Brexit to boost Aus property’s safe-haven status
Brexit will boost Australia’s residential property market as the UK decision to leave the European Union will increase perceptions of the market’s safe-haven status, observers say.
Nerida Conisbee, the chief economist at property-listing company REA Group, shrugged off a question that uncertainty created by the UK’s unexpected vote to leave the 28-nation EU bloc would trigger a sharp fall in Australian property prices.
If anything, it would boost demand for Australian real estate assets, Ms Conisbee said.
“If you’re a pension fund in Europe, and you’re looking at London or you’re looking at Australia – whether Sydney or Melbourne – then all that turmoil makes Sydney or Melbourne look like a great investment,” she said at a lunch hosted by the Australian Israel Chamber of Commerce.
The local property market typically only suffered large, sudden falls as a consequence of large macroeconomic events such as a surge in unemployment or drop in economic growth and neither of these was likely, Ms Conisbee said.
“Overall, I’m pretty optimistic about Australian property. I’m really optimistic about Sydney, just given the supply issues, and Melbourne, to a limited extent.”
The referendum result that will keep rattling markets this week and in time reshape the position of Britain, the world’s fifth largest economy, will create an opportunity for markets seen to offer more stability, but in contrast to financial markets nothing will happen straight away, said Chris Mourd, LJ Hooker’s head of real estate.
“The reality is there isn’t going to be an immediate impact to Australian property,” Mr Mourd said. “What you’re probably going to see is the investor saying, ‘We want to go somewhere we can project out over the next few years and with some level of stability’.”
Falling prices of equities and other more liquid investments would also prompt local investors to take another look at real estate, he said.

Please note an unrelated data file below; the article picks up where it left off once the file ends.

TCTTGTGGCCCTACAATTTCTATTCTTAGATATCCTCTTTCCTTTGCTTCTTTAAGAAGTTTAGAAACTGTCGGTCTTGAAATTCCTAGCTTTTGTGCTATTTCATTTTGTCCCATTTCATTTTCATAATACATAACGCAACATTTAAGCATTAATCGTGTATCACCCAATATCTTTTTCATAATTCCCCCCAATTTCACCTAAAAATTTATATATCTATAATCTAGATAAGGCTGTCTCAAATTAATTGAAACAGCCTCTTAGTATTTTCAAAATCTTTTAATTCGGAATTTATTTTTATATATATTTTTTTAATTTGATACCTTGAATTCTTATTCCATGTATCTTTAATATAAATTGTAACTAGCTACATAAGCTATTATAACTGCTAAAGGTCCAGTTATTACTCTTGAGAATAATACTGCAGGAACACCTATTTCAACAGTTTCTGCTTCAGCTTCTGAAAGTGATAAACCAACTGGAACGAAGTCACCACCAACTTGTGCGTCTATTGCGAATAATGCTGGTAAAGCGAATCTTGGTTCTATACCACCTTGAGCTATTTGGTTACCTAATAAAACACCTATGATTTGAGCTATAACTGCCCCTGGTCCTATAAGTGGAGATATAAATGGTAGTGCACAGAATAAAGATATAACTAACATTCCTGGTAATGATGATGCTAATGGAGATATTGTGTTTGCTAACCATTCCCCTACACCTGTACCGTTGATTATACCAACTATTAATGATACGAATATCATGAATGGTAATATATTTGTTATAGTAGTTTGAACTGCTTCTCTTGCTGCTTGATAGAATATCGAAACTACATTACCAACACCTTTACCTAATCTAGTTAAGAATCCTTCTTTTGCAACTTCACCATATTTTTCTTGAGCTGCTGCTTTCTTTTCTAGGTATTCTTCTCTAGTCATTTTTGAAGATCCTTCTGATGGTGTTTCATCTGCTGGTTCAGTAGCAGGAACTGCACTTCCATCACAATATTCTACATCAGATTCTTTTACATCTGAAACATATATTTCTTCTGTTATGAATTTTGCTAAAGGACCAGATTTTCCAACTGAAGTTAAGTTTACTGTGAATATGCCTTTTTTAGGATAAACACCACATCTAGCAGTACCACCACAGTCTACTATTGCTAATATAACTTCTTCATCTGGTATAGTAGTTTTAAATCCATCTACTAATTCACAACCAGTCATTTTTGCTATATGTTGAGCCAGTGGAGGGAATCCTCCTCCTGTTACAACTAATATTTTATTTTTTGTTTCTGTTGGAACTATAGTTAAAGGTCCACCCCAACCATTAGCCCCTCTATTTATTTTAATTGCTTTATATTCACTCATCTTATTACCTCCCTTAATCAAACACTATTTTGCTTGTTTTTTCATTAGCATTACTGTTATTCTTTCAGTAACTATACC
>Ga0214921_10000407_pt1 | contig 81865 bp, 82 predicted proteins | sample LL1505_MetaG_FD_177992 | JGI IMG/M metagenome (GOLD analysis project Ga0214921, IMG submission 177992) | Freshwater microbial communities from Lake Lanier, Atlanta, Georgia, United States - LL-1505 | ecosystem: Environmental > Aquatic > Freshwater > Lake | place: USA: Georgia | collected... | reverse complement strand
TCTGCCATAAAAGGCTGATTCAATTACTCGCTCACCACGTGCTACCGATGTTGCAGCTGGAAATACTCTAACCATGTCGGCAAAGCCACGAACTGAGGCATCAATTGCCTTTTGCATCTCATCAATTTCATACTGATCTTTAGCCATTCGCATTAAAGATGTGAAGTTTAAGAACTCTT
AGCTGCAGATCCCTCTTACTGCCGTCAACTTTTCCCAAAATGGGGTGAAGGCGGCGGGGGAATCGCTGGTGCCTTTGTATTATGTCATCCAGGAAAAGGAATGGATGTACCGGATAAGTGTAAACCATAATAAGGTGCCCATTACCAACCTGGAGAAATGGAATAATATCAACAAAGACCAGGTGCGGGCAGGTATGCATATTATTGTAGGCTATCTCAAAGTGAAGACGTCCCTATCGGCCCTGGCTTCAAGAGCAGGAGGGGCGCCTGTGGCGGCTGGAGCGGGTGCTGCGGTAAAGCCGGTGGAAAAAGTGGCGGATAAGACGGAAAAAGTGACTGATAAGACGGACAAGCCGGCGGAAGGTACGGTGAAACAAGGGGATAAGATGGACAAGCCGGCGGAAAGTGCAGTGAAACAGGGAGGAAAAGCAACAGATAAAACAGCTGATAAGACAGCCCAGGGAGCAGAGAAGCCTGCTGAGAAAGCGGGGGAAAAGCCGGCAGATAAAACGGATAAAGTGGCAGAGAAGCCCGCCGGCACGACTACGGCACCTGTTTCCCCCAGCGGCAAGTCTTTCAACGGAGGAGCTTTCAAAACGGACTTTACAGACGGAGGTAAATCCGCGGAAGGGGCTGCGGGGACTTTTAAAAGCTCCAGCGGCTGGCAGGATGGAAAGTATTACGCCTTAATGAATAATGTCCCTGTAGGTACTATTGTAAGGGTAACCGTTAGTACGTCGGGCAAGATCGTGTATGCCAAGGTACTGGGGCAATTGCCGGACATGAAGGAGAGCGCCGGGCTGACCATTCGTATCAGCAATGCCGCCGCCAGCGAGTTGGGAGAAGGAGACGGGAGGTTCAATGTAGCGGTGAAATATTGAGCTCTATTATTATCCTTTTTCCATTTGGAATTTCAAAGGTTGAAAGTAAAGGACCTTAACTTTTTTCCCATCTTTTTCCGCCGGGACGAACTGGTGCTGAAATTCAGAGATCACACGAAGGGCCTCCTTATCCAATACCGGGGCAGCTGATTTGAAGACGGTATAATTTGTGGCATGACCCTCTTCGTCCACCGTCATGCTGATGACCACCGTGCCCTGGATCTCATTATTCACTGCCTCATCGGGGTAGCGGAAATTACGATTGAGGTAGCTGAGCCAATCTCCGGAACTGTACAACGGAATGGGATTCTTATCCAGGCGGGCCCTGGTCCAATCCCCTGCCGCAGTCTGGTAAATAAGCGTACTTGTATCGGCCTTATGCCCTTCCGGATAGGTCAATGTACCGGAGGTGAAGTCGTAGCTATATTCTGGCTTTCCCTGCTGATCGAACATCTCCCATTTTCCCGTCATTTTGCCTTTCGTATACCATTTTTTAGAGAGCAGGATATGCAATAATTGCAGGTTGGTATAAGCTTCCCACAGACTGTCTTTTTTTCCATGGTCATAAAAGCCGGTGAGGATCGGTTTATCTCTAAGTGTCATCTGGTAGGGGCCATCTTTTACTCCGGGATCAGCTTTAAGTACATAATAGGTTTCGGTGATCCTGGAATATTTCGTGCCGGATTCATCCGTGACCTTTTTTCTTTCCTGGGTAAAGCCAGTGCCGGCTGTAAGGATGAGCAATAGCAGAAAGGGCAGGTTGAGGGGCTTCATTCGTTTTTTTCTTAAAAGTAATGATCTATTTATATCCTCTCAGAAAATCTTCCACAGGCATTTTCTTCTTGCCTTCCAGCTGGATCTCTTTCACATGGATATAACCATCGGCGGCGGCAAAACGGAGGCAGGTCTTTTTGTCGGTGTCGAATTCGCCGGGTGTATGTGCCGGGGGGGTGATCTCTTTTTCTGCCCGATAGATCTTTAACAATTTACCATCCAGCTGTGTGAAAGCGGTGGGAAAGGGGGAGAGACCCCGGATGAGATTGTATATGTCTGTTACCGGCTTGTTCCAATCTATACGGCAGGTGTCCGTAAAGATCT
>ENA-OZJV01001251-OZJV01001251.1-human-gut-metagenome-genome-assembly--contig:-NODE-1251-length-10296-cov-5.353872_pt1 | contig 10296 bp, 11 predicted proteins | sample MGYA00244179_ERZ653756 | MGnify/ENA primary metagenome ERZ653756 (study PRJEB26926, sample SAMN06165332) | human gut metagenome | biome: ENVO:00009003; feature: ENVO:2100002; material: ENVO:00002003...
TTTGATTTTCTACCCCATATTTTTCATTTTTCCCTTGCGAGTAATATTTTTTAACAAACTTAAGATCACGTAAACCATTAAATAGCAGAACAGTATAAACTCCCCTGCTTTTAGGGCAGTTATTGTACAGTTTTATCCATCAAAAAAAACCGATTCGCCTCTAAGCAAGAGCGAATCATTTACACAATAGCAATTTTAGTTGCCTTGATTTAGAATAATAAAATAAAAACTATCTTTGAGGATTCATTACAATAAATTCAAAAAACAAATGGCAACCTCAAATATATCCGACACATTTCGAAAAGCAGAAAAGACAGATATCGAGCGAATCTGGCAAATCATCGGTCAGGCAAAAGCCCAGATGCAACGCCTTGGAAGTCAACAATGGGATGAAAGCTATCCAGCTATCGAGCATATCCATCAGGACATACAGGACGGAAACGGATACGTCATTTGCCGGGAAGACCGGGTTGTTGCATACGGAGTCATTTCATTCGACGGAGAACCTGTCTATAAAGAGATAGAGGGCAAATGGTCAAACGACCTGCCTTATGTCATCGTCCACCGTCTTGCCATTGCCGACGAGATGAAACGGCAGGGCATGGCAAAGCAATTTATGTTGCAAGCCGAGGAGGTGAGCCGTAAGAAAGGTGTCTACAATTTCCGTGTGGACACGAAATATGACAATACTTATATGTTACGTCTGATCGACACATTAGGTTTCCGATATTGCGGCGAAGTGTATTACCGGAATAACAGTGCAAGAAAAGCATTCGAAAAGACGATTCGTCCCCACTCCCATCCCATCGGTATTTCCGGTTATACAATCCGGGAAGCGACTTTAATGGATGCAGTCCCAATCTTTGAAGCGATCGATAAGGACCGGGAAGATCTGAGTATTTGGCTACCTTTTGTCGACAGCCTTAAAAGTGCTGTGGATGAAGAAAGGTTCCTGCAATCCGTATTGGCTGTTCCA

“Most people would have woken up following the Brexit announcement and been very concerned about their superannuation,” Mr Mourd said. “People will be seriously looking at bricks and mortar as a serious option. A lot of people will be doing the numbers on that.”
But the benefit to Australia’s property market may not be uniform. Buyers’ agency Secret Agent said demand for top-end properties could stall as global high net-worth investors – who typically buy prestige bolt holes in a handful of different cities – could go into lockdown while they wait to see the effect of the Brexit vote on their UK holdings.
Low stock levels are already pushing prices of premium homes higher. On Saturday, a four-bedroom house at 7 Lambeth Avenue in prestigious Melbourne suburb Armadale sold for $2.76 million, a price buyers agent David Morrell said was “silly”.
“People are paying $7300 per square metre for land that was selling at $4000 only 18 months ago,” Mr Morrell said.
Brexit-related uncertainty meant more potential vendors would keep their premium homes off the market for longer while they assessed the fallout, he said.
“What it will do is cause vendors not to put properties for sale,” Mr Morrell said. “This exit thing will keep it a lot harder. And I think it’s the same in Sydney.”